Though most users will be happy to stick to the settings we outlined above, there are a few additional controls that can be changed on the device. First, there’s a black and white mode that eliminates all color out of the circles and background. This might sound like a strange feature to include, but in our testing, it really helped the icons and text on our home screen display clearly and accurately, without the color of our wallpaper interfering with the usage of our device. Plus, on a subjective level, it looks really cool. You can also allow the background color of the wallpaper to change automatically, if you’re looking for a bit more randomness in your design.
Our only sour note when it comes to Circulux is the lack of updates the app has seen since April of 2016, nearly two years ago. The app is fully-functional, without any noticeable bugs or problems throughout typical usage, but we still like to recommend apps in active development, and it’s unclear weather Circulux will ever receive a future update. That doesn’t stop the app from being one of our favorite minimalist live wallpapers, though. The amount of options available to users, specifically paid users, is a great addition to a good wallpaper, and small additions like a black and white mode make the app accessible to all users. To us, Circulux is a live wallpaper for those that don’t need complicated or overdone wallpapers, making it one of the most notable wallpapers on the Play Store—and one of our favorites.
BLW Music Visualizer Wallpapers is a bit of an antithesis to Circulux. Whereas Circulux focuses on being a simplistic live wallpaper with plenty of options and designs for customization, it still retains a minimal, flat aspect that makes it a bit different than any other live wallpaper you’re bound to see on Android. BLW (or Beautiful Live Wallpapers, making the name a bit more of a mouthful than it needs to be) is on an entire different spectrum of design than its minimal, material-inspired cousin. BLW takes its design language from older versions of Android—namely, the Holo-design days of Ice Cream Sandwich, Jellybean, and KitKat—to create a live wallpaper that, while a bit busy, adds some function to its design in the form of a music visualizer.
Just as we saw with Circulux, BLW is filled with different designs and options for users to choose from, and once again, some of these selections are locked behind a paywall—though, notably, not as many as with our top pick. The major function of BLW is to display a visualizer to go along with your music or audio playback, whether it be in the form of volume bars, wavelengths, or simple movements along the background. Not every version of their wallpapers can display music, but they helpfully display a music icon next to the ones that can when choosing a wallpaper version, along with a preview of the visualizer before your selection.
Once you’ve selected a wallpaper, you can control the more-advanced functions of each design by tapping on the app’s white pencil icon. Each design has additional settings, including controlling the shapes and colors of the background and visualizer. We were able to change the design of the Rainbow wallpaper from feature yellow, purple, and teal dots, to featuring a limited amount of small, pulsating rings colored red, purple and teal. Settings for size, visibility, numbers, and more are all available here, and there are plenty of other settings if you’re willing to drop some cash on changing the equalizer design or additional shapes and background figures.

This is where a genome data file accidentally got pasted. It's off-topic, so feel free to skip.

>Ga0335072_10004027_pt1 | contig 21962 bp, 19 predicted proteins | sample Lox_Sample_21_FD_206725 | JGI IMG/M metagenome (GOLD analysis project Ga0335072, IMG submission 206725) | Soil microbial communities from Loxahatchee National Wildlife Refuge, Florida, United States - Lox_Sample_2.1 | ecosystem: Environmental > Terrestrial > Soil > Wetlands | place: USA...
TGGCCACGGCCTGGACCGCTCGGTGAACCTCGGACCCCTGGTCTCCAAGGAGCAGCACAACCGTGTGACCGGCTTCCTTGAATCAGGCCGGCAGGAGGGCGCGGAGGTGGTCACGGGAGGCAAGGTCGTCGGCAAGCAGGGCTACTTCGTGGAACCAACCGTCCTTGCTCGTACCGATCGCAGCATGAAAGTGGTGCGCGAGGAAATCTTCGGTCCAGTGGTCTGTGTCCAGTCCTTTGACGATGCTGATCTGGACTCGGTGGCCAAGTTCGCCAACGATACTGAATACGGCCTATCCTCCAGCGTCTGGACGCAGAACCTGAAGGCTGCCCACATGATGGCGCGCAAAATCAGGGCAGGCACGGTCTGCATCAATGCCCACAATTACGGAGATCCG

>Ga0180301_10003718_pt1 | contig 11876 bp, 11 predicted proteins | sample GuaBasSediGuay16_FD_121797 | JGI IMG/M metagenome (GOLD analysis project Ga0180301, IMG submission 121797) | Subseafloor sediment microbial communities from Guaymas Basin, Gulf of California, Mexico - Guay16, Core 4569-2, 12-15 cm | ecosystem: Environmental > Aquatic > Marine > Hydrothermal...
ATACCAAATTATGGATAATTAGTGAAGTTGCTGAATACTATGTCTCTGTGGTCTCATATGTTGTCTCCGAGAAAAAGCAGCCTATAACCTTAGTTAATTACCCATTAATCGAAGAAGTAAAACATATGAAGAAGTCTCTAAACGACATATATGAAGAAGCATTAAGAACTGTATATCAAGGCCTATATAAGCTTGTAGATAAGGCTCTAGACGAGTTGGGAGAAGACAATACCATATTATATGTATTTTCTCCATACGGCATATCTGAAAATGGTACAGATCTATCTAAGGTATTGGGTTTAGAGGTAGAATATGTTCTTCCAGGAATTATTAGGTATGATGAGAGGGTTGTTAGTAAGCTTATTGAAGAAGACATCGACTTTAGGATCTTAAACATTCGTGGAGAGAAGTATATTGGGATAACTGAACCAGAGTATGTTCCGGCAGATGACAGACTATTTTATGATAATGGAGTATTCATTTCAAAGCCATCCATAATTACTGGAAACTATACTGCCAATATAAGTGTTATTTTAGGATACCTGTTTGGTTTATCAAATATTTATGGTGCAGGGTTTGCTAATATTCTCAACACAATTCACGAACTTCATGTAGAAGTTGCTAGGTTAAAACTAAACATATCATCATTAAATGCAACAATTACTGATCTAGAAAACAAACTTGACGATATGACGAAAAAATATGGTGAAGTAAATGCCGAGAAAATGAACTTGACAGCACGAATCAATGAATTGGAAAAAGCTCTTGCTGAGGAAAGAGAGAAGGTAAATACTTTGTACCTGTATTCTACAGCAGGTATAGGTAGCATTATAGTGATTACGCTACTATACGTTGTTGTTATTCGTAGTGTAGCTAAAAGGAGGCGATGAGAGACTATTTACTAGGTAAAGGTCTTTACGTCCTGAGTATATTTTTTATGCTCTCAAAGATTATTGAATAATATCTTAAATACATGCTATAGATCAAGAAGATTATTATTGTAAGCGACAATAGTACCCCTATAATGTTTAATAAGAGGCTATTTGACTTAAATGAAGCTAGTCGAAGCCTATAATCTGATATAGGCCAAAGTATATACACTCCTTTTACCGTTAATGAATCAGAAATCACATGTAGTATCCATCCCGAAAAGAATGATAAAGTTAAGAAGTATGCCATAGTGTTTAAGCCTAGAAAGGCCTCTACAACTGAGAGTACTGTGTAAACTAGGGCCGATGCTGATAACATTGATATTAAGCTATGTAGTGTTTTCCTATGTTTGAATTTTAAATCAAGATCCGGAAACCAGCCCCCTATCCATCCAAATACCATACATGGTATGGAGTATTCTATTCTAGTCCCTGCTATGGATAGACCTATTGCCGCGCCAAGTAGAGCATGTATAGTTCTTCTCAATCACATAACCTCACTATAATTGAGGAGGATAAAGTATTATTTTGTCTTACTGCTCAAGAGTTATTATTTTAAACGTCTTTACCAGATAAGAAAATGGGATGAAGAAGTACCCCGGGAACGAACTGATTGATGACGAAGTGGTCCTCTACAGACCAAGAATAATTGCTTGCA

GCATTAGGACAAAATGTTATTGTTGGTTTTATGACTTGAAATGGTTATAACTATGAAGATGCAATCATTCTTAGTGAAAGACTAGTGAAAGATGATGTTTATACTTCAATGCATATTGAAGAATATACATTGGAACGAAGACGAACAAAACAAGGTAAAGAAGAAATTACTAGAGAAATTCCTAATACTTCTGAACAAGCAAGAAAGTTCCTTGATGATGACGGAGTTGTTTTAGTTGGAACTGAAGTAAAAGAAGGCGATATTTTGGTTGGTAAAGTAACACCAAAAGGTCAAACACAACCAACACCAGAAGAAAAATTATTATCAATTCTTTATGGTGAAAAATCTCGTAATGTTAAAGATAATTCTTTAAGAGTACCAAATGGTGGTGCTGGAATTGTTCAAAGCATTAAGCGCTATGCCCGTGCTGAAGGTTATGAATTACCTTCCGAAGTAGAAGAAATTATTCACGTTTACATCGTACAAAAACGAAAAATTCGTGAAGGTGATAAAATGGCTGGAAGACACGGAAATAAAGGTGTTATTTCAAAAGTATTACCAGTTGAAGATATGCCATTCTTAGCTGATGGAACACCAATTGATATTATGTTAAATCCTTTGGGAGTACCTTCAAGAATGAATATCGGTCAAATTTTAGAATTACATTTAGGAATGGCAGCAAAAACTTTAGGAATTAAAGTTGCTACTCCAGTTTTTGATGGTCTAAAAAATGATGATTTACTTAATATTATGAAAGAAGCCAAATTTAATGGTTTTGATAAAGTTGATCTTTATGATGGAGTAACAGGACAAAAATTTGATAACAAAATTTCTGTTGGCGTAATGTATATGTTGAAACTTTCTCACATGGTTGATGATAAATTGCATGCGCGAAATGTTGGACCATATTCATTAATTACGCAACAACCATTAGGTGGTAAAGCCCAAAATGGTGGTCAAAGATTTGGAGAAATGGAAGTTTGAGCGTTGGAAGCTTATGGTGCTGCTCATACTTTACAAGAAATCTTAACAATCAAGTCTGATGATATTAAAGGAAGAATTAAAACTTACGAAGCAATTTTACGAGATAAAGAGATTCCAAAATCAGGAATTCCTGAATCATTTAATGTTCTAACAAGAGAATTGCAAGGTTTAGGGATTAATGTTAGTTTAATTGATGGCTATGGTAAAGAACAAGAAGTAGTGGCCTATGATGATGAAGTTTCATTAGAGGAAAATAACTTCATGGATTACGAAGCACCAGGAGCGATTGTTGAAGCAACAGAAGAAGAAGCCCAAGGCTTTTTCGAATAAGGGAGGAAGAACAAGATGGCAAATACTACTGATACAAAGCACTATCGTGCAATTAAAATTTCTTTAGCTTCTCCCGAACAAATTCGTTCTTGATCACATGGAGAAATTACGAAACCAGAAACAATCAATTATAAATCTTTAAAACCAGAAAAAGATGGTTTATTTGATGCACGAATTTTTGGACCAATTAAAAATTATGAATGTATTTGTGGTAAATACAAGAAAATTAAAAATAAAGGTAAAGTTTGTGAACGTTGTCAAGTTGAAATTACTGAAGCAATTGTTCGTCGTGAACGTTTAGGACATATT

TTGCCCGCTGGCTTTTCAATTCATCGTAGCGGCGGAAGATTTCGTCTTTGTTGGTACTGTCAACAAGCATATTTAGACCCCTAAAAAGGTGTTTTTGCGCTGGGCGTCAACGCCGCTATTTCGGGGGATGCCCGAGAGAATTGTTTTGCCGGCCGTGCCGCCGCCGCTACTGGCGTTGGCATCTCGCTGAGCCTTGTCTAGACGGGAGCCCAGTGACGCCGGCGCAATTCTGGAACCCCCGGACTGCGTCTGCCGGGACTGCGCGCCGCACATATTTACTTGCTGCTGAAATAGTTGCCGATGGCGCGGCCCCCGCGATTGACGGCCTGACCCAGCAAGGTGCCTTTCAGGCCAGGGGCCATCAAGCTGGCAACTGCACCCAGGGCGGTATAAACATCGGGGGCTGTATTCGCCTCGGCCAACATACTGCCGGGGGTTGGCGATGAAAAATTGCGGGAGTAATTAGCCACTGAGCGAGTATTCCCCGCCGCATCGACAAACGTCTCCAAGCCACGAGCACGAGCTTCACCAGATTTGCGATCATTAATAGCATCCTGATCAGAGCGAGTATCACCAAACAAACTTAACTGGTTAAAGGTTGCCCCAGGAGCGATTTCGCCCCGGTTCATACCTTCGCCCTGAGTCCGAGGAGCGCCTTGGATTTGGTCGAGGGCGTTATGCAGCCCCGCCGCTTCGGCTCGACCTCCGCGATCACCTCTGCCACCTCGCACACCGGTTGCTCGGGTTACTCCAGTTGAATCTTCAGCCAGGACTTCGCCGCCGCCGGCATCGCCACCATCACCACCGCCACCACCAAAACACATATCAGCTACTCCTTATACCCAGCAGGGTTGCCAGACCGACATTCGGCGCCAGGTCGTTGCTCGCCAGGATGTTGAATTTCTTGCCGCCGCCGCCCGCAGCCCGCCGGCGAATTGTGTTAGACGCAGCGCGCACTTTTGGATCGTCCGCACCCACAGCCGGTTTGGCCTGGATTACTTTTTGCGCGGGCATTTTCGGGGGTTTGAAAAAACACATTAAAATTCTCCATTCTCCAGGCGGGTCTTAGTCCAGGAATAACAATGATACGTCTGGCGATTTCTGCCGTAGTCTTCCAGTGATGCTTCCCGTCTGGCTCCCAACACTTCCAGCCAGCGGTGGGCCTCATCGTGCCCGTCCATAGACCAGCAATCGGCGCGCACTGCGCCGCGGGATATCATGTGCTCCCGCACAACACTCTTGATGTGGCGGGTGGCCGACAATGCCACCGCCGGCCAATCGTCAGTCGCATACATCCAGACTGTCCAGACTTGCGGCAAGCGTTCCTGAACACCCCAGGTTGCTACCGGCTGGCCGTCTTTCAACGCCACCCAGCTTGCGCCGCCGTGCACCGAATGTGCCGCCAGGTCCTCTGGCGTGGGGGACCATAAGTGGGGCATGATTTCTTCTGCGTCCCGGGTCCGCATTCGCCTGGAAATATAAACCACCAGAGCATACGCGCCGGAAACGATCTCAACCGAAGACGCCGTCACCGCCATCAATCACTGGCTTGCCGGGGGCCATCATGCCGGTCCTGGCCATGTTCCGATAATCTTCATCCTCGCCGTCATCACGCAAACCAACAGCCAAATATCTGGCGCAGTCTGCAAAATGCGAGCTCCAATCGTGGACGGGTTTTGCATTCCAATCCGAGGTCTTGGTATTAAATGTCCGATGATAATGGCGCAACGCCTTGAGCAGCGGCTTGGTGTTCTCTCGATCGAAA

The customization of your wallpaper doesn’t end there, though. There are a few more helpful settings you can find under the wrench icon on the wallpaper picker, including a display for a clock when music isn’t playing, the ability to display the song and artist information playing at a specific moment in time, and movement sliders for the equalizer display, clock (if applied) and song information (also if applied). All of these settings combined make for a wonderful experience when setting the app as our go-to live wallpaper, even if the 3D design is a bit dated when compared to something like Circulux or Minima’s live wallpaper further down this list.
As with Circulux, our biggest negative drawback is the lack of updates. In the case of BLW, the app hasn’t received any features, improvements, or bug fixes since June of 2015, two years ago as of this writing. We don’t expect to see BLW come back to life anytime soon, and if the continued development of an app is important to you when downloading from the Play Store, we’d advise you to steer clear of BLW. We were also disappointed in the usage of in-app purchases to pick certain settings and designs rather than a one-size-fits-all Pro version as we saw on Circulux. When an app’s been dead for two years, it’s hard to drop cash on an in-app purchase when you won’t be getting any additional features for your money, but it’s a requirement if you want to access any of the additional features offered by BLW.